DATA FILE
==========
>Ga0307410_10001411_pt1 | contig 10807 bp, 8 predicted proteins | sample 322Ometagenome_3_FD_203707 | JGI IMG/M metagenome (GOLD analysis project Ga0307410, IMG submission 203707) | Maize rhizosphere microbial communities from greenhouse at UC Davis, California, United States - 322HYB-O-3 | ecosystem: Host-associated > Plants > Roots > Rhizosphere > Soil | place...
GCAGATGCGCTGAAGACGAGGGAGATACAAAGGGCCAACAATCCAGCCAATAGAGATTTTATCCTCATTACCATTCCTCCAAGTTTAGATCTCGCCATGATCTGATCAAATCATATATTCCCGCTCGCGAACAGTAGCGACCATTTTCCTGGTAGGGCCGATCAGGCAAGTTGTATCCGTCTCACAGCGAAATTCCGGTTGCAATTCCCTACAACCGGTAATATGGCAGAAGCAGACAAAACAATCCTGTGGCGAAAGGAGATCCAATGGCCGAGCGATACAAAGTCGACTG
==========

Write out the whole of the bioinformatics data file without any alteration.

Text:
>Ga0307410_10001411_pt1 | contig 10807 bp, 8 predicted proteins | sample 322Ometagenome_3_FD_203707 | JGI IMG/M metagenome (GOLD analysis project Ga0307410, IMG submission 203707) | Maize rhizosphere microbial communities from greenhouse at UC Davis, California, United States - 322HYB-O-3 | ecosystem: Host-associated > Plants > Roots > Rhizosphere > Soil | place...
GCAGATGCGCTGAAGACGAGGGAGATACAAAGGGCCAACAATCCAGCCAATAGAGATTTTATCCTCATTACCATTCCTCCAAGTTTAGATCTCGCCATGATCTGATCAAATCATATATTCCCGCTCGCGAACAGTAGCGACCATTTTCCTGGTAGGGCCGATCAGGCAAGTTGTATCCGTCTCACAGCGAAATTCCGGTTGCAATTCCCTACAACCGGTAATATGGCAGAAGCAGACAAAACAATCCTGTGGCGAAAGGAGATCCAATGGCCGAGCGATACAAAGTCGACTG